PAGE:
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While reading Fulton and Harris's book 'Representation Theory', I came across Proposition 5.1, which basically states the following:

Let $V$ be an irreducible representation of $G$ and let $W$ be the representation when restricted to $H$, a normal subgroup of $G$. Let |G / H| = 2. Then, either $W$ is still irreducible or $W$ splits up into the direct sum of two irreducible representations of the same dimension that are not isomorphic.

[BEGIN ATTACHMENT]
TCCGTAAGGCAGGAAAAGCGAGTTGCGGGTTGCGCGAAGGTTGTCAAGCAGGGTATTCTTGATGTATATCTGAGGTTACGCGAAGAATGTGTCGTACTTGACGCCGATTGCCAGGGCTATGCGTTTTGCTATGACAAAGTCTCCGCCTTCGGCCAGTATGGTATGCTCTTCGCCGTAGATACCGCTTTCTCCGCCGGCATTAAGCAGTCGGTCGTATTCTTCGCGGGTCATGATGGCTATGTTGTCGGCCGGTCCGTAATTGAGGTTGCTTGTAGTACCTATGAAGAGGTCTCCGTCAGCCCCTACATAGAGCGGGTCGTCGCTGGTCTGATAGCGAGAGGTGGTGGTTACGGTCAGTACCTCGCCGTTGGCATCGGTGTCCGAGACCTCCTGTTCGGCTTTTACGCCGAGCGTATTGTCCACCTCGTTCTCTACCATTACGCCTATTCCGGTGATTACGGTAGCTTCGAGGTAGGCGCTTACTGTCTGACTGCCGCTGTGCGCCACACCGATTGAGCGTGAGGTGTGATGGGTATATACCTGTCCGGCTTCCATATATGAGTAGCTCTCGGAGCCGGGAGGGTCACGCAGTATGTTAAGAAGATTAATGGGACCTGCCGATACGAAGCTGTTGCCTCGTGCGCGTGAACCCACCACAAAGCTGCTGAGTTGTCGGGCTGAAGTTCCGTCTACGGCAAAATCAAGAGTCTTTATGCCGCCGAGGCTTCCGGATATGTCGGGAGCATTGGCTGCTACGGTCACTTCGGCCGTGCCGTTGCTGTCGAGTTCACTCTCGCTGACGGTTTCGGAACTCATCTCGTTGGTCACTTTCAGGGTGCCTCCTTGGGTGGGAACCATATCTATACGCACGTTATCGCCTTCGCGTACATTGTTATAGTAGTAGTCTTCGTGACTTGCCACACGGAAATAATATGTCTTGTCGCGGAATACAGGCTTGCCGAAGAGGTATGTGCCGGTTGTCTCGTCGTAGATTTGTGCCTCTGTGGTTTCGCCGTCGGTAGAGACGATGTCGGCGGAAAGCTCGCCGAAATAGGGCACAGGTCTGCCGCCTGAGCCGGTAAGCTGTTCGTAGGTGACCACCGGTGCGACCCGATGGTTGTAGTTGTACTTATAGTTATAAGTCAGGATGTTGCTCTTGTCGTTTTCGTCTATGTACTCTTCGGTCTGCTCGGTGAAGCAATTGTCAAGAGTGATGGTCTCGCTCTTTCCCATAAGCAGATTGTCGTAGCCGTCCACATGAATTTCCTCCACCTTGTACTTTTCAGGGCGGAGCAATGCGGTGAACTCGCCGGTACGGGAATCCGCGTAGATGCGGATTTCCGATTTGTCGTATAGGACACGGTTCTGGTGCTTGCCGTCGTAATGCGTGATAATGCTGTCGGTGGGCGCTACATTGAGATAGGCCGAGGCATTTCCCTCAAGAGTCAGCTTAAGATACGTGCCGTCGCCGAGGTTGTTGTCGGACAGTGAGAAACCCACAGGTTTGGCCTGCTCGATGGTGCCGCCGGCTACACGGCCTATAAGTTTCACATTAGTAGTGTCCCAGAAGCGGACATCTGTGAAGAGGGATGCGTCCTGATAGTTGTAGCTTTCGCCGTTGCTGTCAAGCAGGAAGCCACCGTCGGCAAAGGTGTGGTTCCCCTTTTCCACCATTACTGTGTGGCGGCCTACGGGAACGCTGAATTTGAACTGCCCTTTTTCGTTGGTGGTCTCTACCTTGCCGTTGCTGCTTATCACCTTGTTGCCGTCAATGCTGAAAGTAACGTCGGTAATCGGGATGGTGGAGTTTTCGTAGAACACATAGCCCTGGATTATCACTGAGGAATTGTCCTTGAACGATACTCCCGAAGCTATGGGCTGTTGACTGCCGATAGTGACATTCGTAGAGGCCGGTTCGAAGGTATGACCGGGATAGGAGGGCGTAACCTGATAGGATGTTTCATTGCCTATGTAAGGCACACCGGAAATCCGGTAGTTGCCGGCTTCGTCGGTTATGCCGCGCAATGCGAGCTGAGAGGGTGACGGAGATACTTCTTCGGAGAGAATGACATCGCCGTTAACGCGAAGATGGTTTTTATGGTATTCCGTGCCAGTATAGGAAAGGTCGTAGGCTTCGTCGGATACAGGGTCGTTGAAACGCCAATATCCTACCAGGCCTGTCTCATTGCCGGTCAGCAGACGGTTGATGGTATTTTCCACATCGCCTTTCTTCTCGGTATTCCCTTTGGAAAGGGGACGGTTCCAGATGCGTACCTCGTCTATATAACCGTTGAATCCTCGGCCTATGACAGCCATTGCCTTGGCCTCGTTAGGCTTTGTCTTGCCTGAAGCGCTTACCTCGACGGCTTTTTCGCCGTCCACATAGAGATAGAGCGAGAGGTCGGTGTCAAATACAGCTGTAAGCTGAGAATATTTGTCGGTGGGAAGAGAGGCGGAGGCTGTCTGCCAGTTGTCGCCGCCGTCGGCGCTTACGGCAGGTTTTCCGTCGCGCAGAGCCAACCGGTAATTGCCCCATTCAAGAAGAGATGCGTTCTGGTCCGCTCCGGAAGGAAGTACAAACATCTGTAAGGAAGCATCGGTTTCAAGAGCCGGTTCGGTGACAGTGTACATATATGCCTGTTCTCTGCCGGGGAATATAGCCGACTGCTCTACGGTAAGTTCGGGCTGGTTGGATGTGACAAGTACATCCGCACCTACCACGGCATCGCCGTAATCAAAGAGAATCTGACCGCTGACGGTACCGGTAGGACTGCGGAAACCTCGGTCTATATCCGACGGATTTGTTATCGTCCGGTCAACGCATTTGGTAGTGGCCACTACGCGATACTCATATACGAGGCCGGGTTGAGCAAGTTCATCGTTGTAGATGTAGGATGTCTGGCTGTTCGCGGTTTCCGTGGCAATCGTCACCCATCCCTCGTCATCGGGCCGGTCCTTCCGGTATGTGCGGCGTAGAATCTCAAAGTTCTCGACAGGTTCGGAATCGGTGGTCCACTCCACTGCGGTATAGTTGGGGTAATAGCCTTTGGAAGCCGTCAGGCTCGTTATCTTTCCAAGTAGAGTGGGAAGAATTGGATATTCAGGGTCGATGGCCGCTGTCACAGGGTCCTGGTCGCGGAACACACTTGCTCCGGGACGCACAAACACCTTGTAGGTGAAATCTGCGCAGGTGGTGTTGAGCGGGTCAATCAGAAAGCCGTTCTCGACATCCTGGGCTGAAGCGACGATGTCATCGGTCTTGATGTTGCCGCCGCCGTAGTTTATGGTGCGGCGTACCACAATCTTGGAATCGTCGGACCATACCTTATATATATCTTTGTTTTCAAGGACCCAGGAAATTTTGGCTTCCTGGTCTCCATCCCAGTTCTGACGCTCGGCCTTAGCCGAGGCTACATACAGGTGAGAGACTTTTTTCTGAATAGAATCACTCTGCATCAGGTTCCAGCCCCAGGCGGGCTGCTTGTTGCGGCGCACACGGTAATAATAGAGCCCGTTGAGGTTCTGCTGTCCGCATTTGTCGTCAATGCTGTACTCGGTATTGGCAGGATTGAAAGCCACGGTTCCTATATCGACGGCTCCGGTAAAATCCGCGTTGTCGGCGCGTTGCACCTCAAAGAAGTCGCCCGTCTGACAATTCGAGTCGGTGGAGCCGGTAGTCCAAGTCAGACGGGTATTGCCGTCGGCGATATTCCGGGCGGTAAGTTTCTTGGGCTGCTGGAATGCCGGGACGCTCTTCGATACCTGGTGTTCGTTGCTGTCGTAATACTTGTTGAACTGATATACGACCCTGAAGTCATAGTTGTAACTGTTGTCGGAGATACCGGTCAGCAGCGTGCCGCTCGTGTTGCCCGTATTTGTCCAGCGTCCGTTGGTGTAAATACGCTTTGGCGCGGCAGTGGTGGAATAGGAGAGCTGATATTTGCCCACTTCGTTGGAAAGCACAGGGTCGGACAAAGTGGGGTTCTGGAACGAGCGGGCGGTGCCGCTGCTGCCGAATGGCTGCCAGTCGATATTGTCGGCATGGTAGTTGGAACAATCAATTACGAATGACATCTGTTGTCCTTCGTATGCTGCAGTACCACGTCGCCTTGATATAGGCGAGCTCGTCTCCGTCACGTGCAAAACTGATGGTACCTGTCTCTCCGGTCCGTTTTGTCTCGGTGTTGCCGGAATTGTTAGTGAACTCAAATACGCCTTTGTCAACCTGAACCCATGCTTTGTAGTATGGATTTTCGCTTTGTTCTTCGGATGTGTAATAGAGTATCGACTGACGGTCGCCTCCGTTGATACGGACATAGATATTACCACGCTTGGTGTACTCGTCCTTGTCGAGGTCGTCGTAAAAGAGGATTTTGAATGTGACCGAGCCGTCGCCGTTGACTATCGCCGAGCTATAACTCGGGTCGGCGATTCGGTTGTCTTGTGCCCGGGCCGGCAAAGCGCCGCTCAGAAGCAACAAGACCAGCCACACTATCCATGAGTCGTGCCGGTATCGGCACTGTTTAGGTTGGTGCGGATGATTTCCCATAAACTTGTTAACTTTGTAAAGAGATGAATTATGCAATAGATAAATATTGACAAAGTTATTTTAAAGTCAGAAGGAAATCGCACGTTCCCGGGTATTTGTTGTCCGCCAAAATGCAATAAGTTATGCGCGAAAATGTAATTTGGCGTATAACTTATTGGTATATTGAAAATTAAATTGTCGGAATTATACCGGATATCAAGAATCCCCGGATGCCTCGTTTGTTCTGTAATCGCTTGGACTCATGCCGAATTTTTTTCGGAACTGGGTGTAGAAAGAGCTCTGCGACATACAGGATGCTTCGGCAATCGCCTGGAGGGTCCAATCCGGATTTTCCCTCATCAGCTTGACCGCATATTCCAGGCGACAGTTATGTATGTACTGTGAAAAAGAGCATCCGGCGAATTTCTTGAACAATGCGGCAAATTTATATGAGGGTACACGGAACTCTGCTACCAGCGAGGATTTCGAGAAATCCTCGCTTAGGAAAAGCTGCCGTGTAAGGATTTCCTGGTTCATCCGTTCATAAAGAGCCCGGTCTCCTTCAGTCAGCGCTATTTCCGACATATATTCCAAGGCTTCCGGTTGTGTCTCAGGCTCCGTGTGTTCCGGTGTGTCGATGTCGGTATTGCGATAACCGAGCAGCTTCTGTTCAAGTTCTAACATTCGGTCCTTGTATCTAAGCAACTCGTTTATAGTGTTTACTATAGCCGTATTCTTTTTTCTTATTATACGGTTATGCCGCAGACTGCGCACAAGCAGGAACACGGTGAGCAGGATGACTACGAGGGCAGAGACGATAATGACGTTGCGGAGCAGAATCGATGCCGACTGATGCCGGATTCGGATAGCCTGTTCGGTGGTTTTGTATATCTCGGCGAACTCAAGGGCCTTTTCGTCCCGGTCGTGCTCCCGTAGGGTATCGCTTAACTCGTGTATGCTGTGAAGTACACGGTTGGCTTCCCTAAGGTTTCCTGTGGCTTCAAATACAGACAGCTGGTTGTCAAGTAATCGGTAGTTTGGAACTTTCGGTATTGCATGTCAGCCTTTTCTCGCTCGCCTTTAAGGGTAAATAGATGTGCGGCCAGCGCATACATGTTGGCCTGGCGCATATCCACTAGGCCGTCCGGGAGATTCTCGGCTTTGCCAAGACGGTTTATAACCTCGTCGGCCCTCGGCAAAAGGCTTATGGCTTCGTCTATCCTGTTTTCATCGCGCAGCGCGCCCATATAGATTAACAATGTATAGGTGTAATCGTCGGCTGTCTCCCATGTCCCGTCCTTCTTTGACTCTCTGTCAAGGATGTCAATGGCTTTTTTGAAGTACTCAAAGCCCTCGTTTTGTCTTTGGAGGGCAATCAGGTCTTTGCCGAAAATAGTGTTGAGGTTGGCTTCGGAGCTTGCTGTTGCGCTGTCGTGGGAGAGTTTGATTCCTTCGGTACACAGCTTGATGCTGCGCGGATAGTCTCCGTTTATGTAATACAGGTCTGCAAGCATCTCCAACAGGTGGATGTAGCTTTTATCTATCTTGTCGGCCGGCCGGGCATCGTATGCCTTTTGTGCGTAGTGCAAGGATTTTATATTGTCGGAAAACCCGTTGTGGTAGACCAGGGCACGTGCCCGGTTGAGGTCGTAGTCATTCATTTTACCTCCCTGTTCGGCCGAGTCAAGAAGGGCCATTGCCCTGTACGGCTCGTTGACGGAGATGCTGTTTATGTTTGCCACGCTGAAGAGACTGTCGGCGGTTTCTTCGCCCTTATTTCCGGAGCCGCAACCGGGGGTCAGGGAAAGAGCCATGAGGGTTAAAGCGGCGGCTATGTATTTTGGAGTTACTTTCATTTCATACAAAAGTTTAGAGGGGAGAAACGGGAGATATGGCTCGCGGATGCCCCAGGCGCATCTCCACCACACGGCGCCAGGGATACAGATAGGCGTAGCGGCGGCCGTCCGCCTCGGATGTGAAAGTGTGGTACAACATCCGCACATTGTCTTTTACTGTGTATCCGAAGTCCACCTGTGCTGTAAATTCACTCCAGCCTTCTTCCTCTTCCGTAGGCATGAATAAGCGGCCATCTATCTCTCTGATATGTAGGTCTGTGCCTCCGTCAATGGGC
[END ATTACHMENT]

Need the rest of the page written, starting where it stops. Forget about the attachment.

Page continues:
I am confused on the second case. I believe that this will happen when $V$ is an irreducible representation for $G$, but not for $H$. How do we know $W$ will split up into two irreducible representations, that they are of the same dimension and are not isomorphic?

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Recall the inner product of characters

$$ \langle \chi_V,\chi_W\rangle_G=\frac{1}{|G|}\sum_{g\in G} \chi_V(g)\overline{\chi_W(g)} = \sum_{i=1}^r m_in_i $$

where $V_1,\cdots,V_r$ are the irreps of $G$ (up to iso), which appear in $V$ and $W$ with multiplicities $m_1,\cdots,m_r$ and $n_1,\cdots,n_r$ respectively. So here's a hint on your problem:

$$ \frac{1}{|H|}\sum_{h\in H}|\chi_V(h)|^2\le \frac{2}{|G|}\sum_{g\in G}|\chi_V(g)|^2. $$

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